The majority of these states are fully red — Republicans run the House, sit in the Senate, and occupy the governor’s mansion. Though a Democrat, Louisiana’s Gov. John Bel Edwards is unabashedly pro-life. But with a Republican-controlled General Assembly and a Democratic governor, North Carolina looks more like Kentucky, where the legislature overrode Democratic Gov. Andy Beshear’s veto of a 15-week abortion ban in April of last year.

Republicans in North Carolina only put forth legislation to restrict abortion after much discussion. According to Democratic Sen. Sydney Batch, Republicans struggled to build a unified coalition, as some representatives feared that taking a stand on abortion could cost them their seats in the next election. 

According to Republican Sen. Vickie Sawyer, Republicans, independents, and moderate Democrats alike view the 12-week ban as “compromise legislation.”

“This bill is mainstream and a commonsense approach to a very difficult topic,” Sawyer said.  

Seeking Consensus and Helping Mothers

In recent months, prominent pro-life leaders have called for incremental political action in defense of life. Ryan Anderson, president of the Ethics and Public Policy Center, outlined this view in the Wall Street Journal last month. Anderson wrote

The GOP … can’t win if it continues to let Democrats define the terms of the debate. While it’s true that public opinion in America isn’t as protective of children in the womb as it should be, Americans are dramatically more pro-life than the Democratic Party.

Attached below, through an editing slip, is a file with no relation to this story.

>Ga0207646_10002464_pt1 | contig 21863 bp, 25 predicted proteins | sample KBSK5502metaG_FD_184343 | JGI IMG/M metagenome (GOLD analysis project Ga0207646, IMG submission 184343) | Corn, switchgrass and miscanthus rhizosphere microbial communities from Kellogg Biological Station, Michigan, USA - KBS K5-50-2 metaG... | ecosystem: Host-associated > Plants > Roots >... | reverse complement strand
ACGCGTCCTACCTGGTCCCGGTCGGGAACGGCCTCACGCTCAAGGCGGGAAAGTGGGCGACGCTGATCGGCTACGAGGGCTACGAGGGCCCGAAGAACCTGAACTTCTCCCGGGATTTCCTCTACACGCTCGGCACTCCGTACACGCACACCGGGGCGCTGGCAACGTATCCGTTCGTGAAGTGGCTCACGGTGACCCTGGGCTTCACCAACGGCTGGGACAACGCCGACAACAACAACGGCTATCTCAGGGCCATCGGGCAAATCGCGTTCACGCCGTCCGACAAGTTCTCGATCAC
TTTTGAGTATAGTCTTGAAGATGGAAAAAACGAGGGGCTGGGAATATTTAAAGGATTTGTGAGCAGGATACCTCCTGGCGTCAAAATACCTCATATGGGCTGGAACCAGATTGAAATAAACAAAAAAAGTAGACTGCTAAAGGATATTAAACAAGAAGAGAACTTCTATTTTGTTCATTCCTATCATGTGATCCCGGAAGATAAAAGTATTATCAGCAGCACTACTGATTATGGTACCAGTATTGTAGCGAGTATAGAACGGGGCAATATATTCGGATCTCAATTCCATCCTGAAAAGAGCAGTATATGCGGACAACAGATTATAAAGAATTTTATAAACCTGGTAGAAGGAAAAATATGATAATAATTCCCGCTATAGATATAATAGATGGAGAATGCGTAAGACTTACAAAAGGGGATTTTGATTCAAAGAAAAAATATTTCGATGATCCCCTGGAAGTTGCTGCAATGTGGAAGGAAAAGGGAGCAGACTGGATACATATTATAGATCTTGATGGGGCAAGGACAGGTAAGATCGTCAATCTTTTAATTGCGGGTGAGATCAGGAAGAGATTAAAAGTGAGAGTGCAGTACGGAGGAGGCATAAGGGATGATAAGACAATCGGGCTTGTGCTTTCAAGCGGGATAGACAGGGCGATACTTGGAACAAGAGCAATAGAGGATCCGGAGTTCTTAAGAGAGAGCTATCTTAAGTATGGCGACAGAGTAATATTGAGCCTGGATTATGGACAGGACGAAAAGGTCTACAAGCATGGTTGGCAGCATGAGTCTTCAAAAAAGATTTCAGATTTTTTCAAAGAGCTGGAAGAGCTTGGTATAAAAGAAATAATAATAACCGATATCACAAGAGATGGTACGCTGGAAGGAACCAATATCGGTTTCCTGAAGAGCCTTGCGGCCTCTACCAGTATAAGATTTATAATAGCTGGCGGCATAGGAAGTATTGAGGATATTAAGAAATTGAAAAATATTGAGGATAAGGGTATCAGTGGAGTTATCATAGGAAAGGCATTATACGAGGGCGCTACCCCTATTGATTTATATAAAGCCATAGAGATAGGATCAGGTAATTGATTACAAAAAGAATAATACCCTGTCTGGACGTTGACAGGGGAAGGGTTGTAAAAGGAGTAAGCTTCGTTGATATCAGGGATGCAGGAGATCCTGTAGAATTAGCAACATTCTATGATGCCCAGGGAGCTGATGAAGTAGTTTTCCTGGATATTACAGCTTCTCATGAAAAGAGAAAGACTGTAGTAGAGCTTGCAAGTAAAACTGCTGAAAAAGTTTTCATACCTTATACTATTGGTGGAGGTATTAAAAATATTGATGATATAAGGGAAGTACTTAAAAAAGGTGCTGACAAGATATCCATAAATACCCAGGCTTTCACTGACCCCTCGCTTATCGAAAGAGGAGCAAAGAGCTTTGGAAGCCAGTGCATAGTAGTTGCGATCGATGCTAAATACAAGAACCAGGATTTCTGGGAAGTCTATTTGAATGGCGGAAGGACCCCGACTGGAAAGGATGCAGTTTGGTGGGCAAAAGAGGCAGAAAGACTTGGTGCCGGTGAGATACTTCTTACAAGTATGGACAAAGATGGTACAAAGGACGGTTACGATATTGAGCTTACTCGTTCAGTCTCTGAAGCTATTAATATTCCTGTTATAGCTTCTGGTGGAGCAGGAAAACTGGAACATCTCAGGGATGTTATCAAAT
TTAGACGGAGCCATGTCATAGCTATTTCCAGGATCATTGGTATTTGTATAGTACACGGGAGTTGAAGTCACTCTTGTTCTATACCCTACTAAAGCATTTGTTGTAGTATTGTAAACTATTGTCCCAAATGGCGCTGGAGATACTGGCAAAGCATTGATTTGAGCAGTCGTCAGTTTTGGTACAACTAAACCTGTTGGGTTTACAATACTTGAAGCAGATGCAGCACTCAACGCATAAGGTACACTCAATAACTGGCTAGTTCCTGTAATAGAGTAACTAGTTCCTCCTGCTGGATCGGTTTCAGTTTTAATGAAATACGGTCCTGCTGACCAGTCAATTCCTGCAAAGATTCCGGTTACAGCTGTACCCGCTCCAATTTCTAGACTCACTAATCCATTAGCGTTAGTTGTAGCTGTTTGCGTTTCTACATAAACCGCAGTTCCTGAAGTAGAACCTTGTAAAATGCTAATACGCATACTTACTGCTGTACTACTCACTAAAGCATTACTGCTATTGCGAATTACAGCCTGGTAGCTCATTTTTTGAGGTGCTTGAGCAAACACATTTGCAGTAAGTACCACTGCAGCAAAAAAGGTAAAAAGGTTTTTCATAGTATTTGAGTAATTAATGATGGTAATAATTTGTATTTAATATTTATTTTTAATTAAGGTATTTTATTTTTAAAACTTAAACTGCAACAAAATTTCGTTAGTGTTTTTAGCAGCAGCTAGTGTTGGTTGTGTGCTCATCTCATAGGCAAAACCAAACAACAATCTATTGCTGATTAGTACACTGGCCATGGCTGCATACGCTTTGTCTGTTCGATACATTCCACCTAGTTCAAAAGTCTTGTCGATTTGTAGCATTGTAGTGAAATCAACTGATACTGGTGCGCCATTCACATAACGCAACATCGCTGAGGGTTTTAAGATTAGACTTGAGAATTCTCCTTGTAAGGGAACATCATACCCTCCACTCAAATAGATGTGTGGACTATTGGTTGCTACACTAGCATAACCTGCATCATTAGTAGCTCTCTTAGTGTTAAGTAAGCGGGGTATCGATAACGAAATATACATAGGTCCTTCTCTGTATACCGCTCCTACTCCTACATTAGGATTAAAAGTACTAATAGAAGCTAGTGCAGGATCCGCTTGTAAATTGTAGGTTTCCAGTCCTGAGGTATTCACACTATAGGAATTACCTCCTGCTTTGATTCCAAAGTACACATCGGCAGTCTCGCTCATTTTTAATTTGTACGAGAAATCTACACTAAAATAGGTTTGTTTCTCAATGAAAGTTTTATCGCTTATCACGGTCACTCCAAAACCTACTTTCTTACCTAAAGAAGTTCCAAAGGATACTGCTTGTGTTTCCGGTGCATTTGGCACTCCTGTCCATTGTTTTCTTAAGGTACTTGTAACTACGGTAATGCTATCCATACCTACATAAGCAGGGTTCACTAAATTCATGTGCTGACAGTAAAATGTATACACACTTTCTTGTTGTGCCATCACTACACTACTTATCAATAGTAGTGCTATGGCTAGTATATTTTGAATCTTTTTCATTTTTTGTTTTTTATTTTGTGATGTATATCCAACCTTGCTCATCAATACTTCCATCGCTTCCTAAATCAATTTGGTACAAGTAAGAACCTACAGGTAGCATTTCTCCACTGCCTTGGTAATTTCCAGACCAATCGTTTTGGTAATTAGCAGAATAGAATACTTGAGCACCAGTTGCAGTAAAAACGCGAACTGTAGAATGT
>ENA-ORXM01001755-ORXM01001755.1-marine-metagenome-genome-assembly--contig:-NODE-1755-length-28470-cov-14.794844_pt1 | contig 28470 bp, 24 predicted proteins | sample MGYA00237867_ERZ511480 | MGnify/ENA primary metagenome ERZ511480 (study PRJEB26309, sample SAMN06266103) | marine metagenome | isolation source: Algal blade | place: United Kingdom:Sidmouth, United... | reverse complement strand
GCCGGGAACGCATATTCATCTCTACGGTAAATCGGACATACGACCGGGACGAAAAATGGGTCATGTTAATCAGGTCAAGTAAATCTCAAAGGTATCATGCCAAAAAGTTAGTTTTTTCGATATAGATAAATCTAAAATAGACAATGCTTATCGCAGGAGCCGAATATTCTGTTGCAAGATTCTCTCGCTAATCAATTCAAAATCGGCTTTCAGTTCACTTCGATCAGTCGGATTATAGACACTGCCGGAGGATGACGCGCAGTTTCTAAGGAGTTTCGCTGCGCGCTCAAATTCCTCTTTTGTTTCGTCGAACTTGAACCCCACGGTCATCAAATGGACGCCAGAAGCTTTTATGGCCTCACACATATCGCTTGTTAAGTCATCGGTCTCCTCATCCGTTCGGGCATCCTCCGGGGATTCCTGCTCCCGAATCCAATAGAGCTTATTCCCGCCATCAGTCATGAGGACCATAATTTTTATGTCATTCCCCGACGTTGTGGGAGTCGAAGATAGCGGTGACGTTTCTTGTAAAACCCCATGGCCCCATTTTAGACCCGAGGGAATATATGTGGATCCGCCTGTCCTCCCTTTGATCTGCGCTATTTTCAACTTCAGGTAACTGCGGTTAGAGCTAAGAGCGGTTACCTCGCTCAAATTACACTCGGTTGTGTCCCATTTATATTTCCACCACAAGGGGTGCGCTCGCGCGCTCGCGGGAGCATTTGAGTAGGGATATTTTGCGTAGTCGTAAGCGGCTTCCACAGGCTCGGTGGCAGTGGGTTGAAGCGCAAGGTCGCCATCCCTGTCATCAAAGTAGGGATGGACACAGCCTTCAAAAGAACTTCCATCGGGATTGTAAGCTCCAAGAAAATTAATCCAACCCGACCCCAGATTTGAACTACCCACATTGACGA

In addition to calling for Republicans to stand up and own the pro-life position, Anderson pointed out that the restrictions on abortion have been accompanied by other pro-life legislation in several states. He explained that Florida’s six-week limit passed alongside massive investments in the culture of life, including “$25 million in additional annual funding for the Florida Pregnancy Care Network” and a “fatherhood initiative,” alongside other programs designed to support women. This kind of legislation dovetails with abortion bans to preventatively address various reasons that women seek abortion. 

“The ban gives me hope,” a staff member of a pregnancy resource center in Massachusetts, who asked to remain anonymous, told The American Spectator. She continued:

I hope all North Carolinians rally behind the pregnancy resource centers that have been providing pregnant women with social services and sustained support for decades, so that women who would have chosen abortion after 12 weeks find the community support they need and deserve as moms.

Incremental legislation — like moving from a 20-week to a 12-week ban — isn’t perfect, but with lives on the line, we can’t afford to let perfect be the enemy of good. And since the law is a teacher, North Carolina’s new policy will shed light on the dynamics at play in state-level abortion policy. Only time — and coming election cycles — will tell whether life has won in the Tar Heel state.  

Mary Frances Myler is a postgraduate fellow with the Center for Citizenship and Constitutional Government